"With RiceNet, instead of working on one gene at a time based on data from a single experimental set, we can predict the function of entire networks of genes, as well as entire genetic pathways that regulate a particular biological process," says Pamela Ronald, a plant geneticist who holds joint appointments with JBEI, where she directs the grass genetics program, and with the University of California (UC) Davis, where she is a professor in the Department of Plant Pathology and at The Genome Center. "RiceNet represents a systems biology approach that draws from diverse and large datasets for rice and other organisms."
Rice is a staple food for half the world's population and a model for monocotyledonous species - one of the two major groups of flowering plants. Rice is especially useful as a model for the perennial grasses, such as Miscanthus and switchgrass, that have emerged as prime feedstock candidates for the production of clean, green and renewable cellulosic biofuels.
Given the worldwide importance of rice, a network modeling platform that can predict the function of rice genes has been sorely needed. However, until now the high number of rice genes- in excess of 41,000 compared to about 27,000 for Arabidopsis, a model for the other major group of flowering plants - along with several other important factors, has proven to be too great a challenge.Pamela Ronald is a plant geneticist with the Joint BioEnergy Institute and the University of California at Davis who led the development of RiceNet, a model that predicts the functions of rice genes and gene networks. (Photo by Roy Kaltschmidt, Berkeley Lab)
Ronald is the corresponding author that describes how JBEI researchers, working with researchers at the University of Texas in Austin, and Yonsei University in Seoul, Korea, overcame the challenge and developed a network that encompasses nearly half of all rice genes. The paper is titled "Genetic dissection of the biotic stress response using a genome-scale gene network for rice."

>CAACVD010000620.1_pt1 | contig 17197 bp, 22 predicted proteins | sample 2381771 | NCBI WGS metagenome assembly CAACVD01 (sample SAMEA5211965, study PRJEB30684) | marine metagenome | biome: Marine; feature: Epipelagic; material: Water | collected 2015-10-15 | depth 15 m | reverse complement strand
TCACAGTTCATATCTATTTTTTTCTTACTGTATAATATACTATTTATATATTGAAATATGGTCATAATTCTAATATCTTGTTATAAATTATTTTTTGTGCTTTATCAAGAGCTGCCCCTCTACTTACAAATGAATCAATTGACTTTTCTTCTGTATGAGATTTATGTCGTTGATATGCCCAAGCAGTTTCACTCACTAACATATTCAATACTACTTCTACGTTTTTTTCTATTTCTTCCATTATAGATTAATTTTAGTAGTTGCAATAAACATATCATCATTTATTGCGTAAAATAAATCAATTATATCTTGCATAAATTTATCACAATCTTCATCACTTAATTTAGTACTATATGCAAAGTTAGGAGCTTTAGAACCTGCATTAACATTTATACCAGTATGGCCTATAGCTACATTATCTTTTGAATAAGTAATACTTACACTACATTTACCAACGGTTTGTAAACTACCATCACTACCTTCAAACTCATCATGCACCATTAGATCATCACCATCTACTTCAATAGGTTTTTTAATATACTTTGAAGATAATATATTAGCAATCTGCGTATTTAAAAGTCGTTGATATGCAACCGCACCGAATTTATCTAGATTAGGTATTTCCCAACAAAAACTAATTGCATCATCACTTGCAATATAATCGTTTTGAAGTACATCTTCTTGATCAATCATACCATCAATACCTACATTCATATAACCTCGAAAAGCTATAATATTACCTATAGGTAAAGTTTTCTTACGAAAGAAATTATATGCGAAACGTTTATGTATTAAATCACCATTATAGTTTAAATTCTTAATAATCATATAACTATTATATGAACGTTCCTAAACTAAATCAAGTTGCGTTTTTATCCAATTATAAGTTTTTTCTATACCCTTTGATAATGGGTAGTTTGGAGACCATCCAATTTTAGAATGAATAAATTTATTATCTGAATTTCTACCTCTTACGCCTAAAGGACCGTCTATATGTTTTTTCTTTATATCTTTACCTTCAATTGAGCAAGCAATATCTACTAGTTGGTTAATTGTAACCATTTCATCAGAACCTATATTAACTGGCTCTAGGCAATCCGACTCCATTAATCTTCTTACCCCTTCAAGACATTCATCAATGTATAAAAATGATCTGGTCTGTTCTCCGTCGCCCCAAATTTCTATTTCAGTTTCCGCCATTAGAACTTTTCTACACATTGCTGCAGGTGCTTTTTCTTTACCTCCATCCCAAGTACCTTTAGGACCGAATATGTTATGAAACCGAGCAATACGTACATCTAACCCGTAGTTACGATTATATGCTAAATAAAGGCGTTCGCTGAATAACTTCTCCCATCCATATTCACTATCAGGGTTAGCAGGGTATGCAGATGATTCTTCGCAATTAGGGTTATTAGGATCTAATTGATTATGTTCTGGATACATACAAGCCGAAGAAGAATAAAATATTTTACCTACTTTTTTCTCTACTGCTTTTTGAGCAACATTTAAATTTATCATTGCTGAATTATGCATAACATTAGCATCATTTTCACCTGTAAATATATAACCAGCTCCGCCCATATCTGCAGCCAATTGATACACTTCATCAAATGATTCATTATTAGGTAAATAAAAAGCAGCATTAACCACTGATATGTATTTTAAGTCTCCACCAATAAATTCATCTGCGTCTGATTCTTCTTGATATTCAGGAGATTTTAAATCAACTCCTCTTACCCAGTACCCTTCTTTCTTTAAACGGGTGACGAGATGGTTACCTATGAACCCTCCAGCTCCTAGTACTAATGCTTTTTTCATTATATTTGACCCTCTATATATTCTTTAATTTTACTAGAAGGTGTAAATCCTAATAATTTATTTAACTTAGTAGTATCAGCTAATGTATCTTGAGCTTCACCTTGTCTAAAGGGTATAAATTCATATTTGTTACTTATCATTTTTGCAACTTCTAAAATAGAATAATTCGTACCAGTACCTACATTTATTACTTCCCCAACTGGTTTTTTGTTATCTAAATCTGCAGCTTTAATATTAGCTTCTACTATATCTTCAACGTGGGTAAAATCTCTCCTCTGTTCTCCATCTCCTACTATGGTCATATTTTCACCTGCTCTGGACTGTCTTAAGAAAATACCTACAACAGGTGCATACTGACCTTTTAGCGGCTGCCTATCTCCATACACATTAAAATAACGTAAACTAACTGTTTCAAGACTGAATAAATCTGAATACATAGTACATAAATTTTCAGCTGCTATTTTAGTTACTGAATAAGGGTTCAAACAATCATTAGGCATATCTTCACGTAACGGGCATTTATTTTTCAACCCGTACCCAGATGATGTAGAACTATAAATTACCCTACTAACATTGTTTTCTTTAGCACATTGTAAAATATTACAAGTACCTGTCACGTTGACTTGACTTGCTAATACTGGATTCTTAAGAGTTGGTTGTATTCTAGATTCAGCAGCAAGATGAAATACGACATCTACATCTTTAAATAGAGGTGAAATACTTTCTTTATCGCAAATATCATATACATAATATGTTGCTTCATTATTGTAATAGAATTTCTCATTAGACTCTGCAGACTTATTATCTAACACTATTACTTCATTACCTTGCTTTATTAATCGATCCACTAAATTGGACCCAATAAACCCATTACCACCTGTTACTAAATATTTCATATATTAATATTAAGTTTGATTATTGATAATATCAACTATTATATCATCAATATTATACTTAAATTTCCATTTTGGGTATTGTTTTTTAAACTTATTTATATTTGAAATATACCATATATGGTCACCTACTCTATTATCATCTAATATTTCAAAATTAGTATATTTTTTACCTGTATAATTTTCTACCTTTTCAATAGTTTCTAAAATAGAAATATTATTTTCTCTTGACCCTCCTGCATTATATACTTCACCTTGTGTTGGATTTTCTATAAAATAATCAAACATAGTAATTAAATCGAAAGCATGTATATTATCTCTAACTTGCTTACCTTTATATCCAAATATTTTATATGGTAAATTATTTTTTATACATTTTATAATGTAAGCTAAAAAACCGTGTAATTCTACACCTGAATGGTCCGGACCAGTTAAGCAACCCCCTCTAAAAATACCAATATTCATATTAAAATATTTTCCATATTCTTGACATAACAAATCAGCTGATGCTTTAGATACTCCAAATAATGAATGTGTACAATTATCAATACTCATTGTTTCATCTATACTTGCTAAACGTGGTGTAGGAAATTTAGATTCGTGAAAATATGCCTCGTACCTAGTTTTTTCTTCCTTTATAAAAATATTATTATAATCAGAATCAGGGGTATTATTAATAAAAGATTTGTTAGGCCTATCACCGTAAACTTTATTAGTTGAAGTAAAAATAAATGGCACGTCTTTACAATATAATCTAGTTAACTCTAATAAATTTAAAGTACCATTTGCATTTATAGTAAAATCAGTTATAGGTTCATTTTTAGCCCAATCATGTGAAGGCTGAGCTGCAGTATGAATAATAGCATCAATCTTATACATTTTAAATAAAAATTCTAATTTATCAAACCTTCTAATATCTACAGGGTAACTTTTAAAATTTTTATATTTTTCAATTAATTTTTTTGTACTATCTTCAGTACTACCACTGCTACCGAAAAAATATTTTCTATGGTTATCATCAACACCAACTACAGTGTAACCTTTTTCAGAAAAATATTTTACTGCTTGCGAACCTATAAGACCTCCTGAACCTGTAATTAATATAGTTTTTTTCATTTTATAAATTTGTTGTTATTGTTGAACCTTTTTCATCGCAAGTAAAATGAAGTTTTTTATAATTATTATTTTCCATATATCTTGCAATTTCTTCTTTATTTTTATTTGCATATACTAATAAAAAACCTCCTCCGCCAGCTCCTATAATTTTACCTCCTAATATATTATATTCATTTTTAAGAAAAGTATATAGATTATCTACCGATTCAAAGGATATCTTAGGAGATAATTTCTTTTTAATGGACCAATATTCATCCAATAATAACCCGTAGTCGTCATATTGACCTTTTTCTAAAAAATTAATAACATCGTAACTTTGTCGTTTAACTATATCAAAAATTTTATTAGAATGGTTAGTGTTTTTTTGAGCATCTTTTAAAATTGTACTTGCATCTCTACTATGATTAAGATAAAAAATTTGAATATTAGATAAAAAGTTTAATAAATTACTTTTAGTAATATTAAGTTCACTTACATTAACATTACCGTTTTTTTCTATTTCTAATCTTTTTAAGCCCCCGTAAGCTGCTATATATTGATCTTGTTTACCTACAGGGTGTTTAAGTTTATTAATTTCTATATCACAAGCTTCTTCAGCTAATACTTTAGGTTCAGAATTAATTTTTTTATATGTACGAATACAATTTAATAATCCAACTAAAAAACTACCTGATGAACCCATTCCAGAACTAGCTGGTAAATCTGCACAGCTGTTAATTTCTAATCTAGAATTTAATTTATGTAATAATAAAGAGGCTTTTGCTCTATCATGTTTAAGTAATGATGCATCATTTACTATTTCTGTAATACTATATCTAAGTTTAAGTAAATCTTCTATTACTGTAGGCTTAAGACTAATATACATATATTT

"RiceNet builds upon 24 publicly available data sets from five species as well as an earlier mid-sized network of 100 rice stress response proteins that my group constructed through protein interaction mapping," Ronald says. "We have conducted experiments that validated RiceNet's predictive power for genes involved in the rice innate immune response."
Ronald and her team also showed that RiceNet can accurately predict gene functions in another important monocotyledonous crop species, maize.
A RiceNet Website is now available that allows researchers from all over the world to use it. At JBEI, RiceNet will be used to identify genes that have not previously been known to be involved in cell wall synthesis and modification. JBEI researchers are looking for ways to increase the accessibility of fermentable sugars in the cell walls of feedstock plants.
"The ability to identify key genes that control simple or complex traits in rice has important biological, agricultural, and economic consequences," Ronald says. "RiceNet offers an attractive and potentially rapid route for focusing crop engineering efforts on the small sets of genes that are deemed most likely to affect the traits of interest."